Three men fined in internet lawsuit
WASHINGTON – Three men who sold internet marketing services to various small businesses throughout the country were fined after customers complained they never got the services they paid for.
The men were ordered to pay around $471,500 in fines and penalties to the customers that they promised services to. They were also ordered by King County Superior Court Judge Julie Spector to let the state’s attorney general know about any other complaints against them and issue them refunds as well.
“Web marketing services have long been a problem for people in this state and people around the country,” said Paula Stelis, the lead attorney in the lawsuit, as well as senior counsel with the Attorney General’s Office. “There are legitimate companies who do legitimate website marketing. Unfortunately, these weren’t one of them.”
Attorney General Rob McKenna’s office filed a lawsuit last year against Jeremy Avey, Alexander Martin and Brent Stanphill, claiming the men violated the state’s Consumer Protection Act and the Commercial Telephone Solicitation Act.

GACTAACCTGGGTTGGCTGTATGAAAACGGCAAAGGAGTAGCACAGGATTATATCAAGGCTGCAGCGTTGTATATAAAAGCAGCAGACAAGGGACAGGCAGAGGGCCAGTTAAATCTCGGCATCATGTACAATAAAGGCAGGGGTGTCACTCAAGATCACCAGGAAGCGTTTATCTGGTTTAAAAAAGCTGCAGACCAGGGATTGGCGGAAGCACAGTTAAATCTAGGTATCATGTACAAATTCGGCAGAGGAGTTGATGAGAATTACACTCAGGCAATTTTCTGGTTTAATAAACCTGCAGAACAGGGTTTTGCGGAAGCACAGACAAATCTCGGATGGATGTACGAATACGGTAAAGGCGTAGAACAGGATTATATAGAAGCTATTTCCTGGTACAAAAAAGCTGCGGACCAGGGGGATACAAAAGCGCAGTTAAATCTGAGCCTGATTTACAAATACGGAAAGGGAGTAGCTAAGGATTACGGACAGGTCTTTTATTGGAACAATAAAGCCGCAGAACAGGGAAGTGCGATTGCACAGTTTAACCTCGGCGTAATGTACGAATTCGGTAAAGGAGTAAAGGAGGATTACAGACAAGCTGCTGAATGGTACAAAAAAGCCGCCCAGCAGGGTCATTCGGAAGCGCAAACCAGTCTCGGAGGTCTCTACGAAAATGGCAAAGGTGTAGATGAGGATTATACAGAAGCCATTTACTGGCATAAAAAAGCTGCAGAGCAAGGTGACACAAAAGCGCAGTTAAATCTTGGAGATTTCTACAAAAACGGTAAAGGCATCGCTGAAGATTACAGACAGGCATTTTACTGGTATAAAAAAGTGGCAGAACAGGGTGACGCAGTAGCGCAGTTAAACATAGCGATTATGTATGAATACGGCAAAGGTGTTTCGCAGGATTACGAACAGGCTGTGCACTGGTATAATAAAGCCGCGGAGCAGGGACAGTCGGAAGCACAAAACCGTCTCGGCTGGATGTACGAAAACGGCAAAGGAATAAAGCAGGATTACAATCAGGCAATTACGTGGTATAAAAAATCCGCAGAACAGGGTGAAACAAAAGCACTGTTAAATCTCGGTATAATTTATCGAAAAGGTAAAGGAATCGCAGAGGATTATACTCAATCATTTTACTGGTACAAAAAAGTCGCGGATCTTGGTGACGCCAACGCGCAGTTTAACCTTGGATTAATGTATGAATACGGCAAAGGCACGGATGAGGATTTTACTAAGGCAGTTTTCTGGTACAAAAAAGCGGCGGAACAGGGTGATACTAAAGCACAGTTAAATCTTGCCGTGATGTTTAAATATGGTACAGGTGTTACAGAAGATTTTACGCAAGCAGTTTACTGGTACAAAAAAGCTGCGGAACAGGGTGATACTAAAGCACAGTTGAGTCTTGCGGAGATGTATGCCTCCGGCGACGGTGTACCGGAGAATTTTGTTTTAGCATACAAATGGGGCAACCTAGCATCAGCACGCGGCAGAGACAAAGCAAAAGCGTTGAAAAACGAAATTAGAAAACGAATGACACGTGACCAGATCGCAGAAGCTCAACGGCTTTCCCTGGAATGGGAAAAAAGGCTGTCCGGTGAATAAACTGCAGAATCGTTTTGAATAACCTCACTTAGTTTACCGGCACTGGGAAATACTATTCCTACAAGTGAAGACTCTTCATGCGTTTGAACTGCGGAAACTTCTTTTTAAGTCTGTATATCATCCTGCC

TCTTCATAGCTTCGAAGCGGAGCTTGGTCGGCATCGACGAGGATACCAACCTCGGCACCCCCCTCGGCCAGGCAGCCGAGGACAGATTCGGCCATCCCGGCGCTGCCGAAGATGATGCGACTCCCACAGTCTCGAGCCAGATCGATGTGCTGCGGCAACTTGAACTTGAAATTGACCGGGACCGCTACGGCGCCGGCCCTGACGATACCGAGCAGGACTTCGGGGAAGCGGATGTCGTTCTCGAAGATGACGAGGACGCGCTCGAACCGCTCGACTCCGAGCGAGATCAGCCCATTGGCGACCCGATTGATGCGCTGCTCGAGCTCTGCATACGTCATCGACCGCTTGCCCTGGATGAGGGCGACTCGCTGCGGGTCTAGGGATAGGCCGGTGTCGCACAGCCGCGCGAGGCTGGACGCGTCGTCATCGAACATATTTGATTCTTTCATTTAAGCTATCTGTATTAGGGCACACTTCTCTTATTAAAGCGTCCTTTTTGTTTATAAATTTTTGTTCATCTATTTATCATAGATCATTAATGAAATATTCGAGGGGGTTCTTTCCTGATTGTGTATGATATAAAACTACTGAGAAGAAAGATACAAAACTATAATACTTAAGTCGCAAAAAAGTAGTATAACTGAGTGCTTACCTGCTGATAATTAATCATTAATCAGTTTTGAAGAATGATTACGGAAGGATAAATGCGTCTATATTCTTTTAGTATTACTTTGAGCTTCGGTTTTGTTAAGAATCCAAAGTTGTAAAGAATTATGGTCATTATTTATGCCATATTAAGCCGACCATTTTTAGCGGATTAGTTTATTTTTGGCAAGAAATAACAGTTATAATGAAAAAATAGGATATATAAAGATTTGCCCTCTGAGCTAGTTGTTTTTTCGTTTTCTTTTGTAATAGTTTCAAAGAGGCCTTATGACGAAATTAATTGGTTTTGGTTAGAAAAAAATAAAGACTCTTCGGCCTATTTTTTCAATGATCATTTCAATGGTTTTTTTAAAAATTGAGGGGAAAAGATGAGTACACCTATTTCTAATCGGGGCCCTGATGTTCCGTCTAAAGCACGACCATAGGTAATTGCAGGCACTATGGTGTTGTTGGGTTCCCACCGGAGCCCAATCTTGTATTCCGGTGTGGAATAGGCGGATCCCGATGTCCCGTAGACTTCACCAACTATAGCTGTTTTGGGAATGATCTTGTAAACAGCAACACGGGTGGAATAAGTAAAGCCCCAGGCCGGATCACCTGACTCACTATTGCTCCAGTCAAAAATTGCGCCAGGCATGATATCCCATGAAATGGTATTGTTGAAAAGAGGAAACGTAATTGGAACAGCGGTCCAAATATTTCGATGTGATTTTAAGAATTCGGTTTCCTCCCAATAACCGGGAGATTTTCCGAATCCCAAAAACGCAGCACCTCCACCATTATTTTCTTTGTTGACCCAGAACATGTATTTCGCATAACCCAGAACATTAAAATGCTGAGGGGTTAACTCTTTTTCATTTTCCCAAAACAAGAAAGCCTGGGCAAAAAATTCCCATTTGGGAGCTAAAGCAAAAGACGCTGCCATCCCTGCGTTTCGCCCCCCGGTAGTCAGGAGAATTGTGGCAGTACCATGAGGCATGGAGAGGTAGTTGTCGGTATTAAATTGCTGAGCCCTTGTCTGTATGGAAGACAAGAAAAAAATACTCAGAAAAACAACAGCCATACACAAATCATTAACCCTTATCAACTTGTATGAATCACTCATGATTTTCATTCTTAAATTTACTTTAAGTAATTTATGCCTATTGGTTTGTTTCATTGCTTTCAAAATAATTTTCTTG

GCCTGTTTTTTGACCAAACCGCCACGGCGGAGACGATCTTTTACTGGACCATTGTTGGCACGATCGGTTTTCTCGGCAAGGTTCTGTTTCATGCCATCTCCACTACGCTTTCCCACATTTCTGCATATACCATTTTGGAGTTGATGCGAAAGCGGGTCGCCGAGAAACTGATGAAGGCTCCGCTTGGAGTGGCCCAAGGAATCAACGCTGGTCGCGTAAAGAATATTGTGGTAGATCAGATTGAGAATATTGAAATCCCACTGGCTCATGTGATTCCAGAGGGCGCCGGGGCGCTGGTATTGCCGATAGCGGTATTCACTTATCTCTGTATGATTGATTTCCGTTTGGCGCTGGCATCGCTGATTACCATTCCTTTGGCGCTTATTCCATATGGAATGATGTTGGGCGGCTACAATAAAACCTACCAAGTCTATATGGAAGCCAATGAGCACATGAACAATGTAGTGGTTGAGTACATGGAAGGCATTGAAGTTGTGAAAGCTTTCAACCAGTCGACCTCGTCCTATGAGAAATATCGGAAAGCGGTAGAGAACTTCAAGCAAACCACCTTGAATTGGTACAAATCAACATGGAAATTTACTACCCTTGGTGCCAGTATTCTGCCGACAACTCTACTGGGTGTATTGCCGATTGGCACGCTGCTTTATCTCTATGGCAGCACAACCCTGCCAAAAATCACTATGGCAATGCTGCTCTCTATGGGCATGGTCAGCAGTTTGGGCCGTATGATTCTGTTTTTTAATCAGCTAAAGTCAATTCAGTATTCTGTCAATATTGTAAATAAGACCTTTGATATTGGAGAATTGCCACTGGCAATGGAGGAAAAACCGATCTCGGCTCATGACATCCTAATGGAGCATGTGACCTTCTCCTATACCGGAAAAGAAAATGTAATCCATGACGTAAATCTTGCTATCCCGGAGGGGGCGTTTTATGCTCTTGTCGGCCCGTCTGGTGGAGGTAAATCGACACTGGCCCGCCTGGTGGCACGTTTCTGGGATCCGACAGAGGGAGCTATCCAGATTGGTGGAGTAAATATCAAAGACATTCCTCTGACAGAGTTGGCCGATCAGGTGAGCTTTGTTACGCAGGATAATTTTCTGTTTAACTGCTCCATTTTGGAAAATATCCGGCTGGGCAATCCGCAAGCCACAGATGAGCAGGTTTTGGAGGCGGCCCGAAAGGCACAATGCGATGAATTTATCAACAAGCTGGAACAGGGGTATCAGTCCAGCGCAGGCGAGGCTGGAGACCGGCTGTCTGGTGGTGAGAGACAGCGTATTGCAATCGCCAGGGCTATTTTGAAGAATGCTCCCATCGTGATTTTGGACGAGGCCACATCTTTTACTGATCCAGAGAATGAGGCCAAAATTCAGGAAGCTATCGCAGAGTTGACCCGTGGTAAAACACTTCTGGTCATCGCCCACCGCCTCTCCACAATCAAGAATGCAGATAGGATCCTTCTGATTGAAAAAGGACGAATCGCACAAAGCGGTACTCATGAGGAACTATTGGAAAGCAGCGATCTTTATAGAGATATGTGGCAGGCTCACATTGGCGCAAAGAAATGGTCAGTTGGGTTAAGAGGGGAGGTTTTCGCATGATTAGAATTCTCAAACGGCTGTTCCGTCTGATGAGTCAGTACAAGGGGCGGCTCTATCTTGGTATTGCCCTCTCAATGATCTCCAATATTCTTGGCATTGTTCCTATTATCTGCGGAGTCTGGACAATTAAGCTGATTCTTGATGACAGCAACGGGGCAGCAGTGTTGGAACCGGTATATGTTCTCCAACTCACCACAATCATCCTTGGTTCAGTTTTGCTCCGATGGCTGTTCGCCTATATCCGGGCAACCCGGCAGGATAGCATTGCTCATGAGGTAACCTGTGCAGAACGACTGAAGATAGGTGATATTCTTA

Companies operated by the men were also named in the suit. They include White Crane Technologies, White Crane Productions, TNT Cart, Strada Technologies, Cybercom Technologies and Wizy-Wiz eCommerce.
According to the lawsuit, the companies did not meet their deadlines for completing websites and failed to address customer complaints. They also failed to provide services altogether for some clients.
Last Friday’s ruling uncovered that 35 clients were owed a combined total of $108,000.
One of the defendants, Alexander Martin, said his company, TNT, has already addressed five complaints, refunding the customers. He acknowledges that he delayed in responding to complaints because he had been disabled from a ski accident. However, he believes he did not wrong his customers.